On the whole, though, it was probably a safer and more sensible option that the five-leg journey we would have had if we had got the local buses. It wasn’t all plain sailing, though – we had a marvellous run for the first four hours, through beautiful mountainous Guatemalan scenery, but during our slow, traffic-jammed crossing of grim-looking Guatemala City, we were hit by a bus. It was a low-speed impact, so no-one was hurt, though it took some time to get my backpack out from the crumpled boot.

Our driver got out to discuss things with the other driver, and I fully expected punches to be thrown, but fortunately everything was calm and sensible. After a short discussion we drove on to a petrol station nearby, taking the conductor of the bus that had hit us along with us. I wasn’t sure why this was – perhaps the minibus firm were keeping him as security? We then stopped and waited for a replacement minibus to arrive. When it came it had three armed guards with it, but we completed the final leg of the journey safely.

We arrived in Antigua late that evening. It was hard to shake the odd feeling that the trip was nearly over, as here we were in our final country with Costa Rica already a distant memory. But we still had nearly three weeks to go, and much to see and do.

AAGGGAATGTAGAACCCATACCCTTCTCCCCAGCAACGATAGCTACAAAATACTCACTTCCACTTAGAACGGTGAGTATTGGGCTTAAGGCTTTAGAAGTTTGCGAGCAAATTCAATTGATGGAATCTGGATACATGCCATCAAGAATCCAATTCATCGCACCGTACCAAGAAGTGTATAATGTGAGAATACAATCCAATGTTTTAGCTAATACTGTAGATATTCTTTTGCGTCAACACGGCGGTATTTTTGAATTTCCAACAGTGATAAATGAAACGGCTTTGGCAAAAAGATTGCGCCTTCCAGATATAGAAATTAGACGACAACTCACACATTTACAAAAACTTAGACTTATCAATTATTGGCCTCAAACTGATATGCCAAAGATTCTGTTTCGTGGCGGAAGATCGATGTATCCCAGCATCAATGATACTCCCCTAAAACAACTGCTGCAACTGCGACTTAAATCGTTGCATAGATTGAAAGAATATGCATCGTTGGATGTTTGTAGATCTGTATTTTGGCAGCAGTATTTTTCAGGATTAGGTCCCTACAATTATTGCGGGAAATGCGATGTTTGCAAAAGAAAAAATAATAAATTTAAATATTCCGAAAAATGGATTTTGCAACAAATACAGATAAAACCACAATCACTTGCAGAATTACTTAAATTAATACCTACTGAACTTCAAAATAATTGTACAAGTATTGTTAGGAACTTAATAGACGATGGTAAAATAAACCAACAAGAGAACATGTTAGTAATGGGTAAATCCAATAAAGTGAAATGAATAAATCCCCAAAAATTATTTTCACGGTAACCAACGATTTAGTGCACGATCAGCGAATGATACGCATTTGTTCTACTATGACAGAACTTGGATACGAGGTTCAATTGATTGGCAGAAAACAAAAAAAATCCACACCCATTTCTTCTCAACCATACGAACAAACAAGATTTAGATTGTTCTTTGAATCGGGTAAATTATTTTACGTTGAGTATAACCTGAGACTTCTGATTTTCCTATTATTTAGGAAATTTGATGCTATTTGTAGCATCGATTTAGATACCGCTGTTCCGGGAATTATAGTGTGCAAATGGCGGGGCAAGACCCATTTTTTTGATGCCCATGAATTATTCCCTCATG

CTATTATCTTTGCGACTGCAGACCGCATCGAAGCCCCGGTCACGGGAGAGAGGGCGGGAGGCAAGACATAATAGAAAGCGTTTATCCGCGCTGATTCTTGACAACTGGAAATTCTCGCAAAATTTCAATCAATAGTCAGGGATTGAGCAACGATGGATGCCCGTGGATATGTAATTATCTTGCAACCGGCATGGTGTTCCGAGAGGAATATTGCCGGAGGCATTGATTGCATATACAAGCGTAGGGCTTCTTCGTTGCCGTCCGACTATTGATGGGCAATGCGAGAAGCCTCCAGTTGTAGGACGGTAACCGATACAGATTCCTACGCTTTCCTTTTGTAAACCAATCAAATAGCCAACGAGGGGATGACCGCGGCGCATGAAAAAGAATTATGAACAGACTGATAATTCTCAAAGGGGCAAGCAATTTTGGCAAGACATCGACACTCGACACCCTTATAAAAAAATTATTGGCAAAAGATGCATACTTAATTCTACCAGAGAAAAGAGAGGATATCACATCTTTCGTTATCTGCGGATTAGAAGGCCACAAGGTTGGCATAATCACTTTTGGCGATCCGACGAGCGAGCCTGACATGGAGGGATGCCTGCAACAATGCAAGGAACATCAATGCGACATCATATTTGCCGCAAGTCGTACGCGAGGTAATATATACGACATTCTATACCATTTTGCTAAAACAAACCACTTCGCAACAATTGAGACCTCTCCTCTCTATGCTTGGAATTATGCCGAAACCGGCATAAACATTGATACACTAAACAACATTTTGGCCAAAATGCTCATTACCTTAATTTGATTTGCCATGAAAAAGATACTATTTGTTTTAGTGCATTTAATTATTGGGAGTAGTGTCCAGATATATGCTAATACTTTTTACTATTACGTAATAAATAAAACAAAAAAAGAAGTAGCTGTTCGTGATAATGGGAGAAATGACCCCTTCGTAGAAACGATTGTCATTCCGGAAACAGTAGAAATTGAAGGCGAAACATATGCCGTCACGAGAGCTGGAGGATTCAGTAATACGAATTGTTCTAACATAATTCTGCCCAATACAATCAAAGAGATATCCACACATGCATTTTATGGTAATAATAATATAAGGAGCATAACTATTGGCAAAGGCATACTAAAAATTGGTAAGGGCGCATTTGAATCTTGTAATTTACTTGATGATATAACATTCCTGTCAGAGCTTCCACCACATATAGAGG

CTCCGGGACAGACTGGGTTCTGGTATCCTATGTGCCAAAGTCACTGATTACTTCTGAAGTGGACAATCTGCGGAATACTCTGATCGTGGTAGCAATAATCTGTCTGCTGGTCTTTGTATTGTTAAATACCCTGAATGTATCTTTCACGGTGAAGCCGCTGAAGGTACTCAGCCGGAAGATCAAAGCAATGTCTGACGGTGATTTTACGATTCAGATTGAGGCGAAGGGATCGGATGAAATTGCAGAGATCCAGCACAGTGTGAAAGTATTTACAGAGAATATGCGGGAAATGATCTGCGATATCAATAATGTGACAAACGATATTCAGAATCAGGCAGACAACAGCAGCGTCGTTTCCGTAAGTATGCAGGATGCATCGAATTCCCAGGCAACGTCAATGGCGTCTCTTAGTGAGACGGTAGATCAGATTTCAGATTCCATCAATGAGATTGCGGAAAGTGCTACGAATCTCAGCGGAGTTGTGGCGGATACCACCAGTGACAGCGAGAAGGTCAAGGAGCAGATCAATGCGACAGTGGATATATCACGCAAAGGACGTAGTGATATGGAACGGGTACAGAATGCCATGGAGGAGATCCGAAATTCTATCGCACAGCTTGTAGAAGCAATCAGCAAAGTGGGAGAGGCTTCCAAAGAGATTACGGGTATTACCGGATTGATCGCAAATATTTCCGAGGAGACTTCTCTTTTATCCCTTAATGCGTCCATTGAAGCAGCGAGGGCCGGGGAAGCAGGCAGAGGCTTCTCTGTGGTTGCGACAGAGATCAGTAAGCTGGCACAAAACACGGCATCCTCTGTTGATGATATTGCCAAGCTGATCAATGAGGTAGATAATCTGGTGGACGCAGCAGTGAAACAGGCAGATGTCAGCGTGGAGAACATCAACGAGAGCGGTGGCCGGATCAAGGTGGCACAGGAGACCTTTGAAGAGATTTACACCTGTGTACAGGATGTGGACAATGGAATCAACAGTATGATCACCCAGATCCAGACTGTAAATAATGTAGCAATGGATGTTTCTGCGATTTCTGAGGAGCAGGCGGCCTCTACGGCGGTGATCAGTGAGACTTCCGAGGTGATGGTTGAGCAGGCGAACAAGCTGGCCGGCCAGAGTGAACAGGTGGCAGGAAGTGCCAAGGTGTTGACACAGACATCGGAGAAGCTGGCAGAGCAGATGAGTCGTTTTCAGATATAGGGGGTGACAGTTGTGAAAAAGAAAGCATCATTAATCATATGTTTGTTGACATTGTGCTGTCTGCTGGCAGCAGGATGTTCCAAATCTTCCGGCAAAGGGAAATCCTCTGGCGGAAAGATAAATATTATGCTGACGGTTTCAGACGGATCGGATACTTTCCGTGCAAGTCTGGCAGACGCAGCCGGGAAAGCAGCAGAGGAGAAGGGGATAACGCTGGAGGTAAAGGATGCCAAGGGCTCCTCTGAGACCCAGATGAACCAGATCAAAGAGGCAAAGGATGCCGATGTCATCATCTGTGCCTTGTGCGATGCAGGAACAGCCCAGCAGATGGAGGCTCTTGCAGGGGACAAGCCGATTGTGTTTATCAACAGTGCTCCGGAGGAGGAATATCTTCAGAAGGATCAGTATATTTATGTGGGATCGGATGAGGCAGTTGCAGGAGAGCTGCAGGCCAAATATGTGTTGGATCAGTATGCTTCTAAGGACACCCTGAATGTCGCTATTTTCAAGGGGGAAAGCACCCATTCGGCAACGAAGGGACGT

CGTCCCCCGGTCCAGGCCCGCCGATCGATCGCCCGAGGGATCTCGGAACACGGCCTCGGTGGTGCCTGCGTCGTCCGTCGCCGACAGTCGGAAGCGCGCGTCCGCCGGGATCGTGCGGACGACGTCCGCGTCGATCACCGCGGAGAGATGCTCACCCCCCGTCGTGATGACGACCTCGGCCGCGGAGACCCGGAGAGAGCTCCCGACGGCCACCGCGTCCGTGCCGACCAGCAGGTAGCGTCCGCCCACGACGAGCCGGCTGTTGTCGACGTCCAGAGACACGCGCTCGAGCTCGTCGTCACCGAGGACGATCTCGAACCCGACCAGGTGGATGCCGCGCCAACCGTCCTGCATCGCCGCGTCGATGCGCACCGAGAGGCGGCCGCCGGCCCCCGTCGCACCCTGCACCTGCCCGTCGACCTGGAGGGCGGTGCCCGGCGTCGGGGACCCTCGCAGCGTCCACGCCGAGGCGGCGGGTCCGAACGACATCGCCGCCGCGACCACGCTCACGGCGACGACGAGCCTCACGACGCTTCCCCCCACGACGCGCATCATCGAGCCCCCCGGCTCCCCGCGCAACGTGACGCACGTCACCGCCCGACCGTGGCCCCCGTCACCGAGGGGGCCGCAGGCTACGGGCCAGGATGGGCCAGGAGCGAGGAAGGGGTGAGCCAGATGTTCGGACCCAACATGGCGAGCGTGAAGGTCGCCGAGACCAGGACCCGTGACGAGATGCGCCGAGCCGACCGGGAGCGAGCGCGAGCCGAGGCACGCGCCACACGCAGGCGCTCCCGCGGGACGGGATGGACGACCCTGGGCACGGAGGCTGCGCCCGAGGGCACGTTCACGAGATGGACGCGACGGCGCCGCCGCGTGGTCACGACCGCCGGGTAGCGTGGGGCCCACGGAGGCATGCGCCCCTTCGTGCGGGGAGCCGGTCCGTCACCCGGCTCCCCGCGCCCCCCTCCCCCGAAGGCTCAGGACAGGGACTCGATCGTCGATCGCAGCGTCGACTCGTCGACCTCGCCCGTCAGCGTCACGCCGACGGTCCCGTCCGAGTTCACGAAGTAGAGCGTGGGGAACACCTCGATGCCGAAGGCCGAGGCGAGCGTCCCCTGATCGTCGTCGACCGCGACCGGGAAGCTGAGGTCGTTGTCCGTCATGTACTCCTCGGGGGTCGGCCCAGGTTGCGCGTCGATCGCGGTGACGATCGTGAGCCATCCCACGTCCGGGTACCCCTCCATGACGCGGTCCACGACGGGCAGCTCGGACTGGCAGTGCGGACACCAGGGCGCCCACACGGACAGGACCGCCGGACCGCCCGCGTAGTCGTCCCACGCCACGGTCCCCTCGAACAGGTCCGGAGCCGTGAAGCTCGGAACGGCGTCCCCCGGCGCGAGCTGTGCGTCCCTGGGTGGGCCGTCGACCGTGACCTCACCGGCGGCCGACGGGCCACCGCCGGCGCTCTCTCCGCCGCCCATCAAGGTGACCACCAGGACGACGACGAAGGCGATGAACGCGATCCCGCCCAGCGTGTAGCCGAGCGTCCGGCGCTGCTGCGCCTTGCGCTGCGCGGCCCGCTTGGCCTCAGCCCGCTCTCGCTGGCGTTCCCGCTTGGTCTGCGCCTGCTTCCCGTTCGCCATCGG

The Maya were one of the three great ancient civilizations of the Americas, along with the Incas of Peru and the Aztecs of Mexico. The civilization began to emerge at least 4,000 years ago, was advanced by 300AD, and reached its peak (the so-called Classic Period) from around 600 to 800AD. During this time, they built great cities at a prodigious rate, covering them with towering temples and pyramids, and in many cases spectacular stone carvings. They were advanced in agriculture, astronomy and mathematics, and quite independently of the Arabs (who generally get the credit), they invented a positional numbering system and the concept of zero. They also had a literary tradition, though much of the hieroglyphics have yet to be deciphered, and an accurate calendar, which was adopted by the Aztecs and is still used in more remote parts of Guatemala.